Here we describe the several use-cases we hope to address within this documentation.

Local Laboratory

Here is how one sets up Jupyter on one’s own machine (“local installation”). Since Project Jupyter relies on web frameworks and operates through your browser, the instructions will also apply for installing on a remote server.

The instructions for doing so can be found on the Install Anaconda page.

Classroom Resources

You are a teacher with a small-to-medium sized classroom and want to set up a centralized server for your students to have access to notebooks you wrote. You want:

  • An account for each student that they can use to log in from any (modern) web-browser.
  • The ability to add/remove/edit files in each student’s file-system, perhaps for
    • updates to a classroom github/gitlab/bitbucket repository (without teaching the students git)
    • troubleshooting for projects/homework
  • Isolated environments so that students cannot interfere witth eachothers files
    • Functionality for groups of students to be able to access shared files, collaboration (without git)
  • The ability to control the appearance of the web-browser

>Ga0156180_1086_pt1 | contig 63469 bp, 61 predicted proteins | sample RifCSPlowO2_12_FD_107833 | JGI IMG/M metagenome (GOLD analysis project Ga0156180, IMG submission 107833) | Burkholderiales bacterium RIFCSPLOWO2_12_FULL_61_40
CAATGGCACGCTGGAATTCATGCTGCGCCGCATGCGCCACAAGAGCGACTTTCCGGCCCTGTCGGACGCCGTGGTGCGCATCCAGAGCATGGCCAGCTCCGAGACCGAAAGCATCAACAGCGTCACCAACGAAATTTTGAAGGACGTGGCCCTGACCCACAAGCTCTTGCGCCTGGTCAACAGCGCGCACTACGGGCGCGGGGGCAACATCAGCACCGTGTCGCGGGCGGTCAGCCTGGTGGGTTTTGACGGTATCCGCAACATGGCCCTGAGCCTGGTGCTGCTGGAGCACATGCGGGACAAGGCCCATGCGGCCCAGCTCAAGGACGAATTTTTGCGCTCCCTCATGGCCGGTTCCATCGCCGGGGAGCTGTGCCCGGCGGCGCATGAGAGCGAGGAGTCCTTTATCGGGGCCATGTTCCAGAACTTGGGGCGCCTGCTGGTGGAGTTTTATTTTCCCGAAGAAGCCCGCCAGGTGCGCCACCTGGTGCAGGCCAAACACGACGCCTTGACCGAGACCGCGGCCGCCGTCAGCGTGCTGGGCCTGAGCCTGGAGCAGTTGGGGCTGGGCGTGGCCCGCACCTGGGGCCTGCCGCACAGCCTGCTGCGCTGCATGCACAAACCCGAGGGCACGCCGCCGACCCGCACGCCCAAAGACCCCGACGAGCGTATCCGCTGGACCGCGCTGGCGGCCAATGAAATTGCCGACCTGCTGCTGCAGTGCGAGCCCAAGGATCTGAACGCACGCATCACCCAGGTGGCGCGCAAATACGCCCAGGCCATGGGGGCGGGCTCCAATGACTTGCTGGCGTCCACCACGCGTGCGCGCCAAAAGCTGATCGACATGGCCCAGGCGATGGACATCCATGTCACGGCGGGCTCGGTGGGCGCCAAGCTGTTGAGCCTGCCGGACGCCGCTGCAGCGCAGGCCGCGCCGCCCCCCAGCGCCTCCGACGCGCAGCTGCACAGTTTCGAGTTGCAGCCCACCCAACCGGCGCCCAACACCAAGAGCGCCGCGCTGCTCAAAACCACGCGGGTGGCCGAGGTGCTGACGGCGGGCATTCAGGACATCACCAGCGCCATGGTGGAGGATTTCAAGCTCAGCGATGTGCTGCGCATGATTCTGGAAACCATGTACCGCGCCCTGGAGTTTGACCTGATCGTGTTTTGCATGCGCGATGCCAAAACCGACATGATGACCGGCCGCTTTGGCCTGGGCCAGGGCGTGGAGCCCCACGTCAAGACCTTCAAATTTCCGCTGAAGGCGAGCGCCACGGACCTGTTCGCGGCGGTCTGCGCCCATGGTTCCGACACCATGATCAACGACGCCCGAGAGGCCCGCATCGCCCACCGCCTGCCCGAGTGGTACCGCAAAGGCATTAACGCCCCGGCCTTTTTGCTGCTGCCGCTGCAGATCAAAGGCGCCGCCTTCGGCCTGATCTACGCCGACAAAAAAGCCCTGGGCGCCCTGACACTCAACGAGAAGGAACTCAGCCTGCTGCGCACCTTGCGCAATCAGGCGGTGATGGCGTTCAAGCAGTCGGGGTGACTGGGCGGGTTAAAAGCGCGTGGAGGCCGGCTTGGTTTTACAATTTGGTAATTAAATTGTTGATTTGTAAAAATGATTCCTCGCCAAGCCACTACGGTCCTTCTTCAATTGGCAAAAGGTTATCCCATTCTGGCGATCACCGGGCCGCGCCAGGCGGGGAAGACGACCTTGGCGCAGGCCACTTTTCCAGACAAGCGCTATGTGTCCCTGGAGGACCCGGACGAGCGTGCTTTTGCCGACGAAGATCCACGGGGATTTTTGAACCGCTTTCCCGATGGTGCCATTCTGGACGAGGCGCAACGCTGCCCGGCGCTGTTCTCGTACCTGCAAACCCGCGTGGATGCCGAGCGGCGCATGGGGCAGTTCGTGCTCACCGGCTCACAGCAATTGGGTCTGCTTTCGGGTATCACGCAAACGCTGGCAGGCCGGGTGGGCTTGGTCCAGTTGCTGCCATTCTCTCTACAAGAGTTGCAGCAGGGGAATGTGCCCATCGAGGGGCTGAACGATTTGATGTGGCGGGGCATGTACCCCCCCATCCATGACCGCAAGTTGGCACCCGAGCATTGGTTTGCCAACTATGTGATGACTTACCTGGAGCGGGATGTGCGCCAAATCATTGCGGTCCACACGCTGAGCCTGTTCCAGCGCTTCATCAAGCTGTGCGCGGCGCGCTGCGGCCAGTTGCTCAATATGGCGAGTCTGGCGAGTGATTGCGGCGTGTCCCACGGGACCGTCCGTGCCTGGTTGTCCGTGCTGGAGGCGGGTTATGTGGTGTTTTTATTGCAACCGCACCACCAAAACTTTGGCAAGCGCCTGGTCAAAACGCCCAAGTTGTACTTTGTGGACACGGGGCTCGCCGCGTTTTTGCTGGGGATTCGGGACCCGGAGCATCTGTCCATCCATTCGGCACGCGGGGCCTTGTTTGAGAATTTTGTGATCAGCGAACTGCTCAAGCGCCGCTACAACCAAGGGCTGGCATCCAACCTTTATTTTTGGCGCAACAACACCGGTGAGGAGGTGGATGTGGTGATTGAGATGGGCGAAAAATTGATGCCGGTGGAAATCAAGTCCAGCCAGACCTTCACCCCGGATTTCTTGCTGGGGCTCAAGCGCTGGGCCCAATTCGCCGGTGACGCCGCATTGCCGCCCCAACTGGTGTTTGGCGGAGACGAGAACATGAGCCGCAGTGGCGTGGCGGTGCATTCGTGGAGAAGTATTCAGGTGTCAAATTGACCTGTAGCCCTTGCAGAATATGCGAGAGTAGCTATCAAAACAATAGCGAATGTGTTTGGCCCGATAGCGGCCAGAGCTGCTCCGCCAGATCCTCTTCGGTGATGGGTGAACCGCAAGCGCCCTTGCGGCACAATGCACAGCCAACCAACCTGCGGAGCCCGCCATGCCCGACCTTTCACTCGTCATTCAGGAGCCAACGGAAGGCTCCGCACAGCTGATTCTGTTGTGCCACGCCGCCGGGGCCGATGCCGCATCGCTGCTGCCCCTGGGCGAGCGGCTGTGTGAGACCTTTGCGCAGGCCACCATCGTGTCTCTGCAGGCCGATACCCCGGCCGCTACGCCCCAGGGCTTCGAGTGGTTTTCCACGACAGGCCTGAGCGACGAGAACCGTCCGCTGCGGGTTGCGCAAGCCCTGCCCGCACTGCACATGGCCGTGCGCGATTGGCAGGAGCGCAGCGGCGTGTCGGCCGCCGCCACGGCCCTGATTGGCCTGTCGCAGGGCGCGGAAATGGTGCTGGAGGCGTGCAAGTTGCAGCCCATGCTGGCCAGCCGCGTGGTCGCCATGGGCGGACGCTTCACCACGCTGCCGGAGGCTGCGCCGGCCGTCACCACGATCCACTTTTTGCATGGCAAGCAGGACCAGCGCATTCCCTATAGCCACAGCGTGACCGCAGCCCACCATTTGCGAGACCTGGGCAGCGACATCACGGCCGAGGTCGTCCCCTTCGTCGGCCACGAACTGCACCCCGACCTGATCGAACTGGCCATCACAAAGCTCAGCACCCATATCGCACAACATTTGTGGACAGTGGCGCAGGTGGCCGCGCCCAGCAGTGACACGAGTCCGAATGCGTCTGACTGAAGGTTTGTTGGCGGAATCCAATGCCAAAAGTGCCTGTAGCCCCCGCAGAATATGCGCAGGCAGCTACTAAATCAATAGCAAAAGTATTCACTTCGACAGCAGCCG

• (This should all be possible but is low priority)
    • Add university branding
    • Restrict features (such as Terminal)
  • Handles simultaneous users (up to the whole class at one time)
  • Be able to control how much resources each student has (CPU, memory, etc)
    • Should be controllable if using Docker (?)


You want to run a short workshop (perhaps at a conference, or on a weekend at your university), and want similar functionality to the classroom environment, but you care less about the permanence of files. Once the workshop is over, you plan to delete everything.

We will cover how this is done. In theory (as of this writing), the same Docker image can be used with slight modifications, then deleted whenever one chooses to do so.

Interactive Publishing

You wrote a scientific paper, developed most of the code in Python (perhaps using Jupyter Notebooks/Lab), and want to write interactive visualizations for your webpage or some online publication.1

  1. We hope to address doing this with R or Julia (or any other kernel), but since there are language-specific tools (such as Shiny for R, Dash for Python), we focus on the most directly-applicable use-case for the author, which is to convert ipywidgets embedded in a notebook into embeddable HTML pages. ^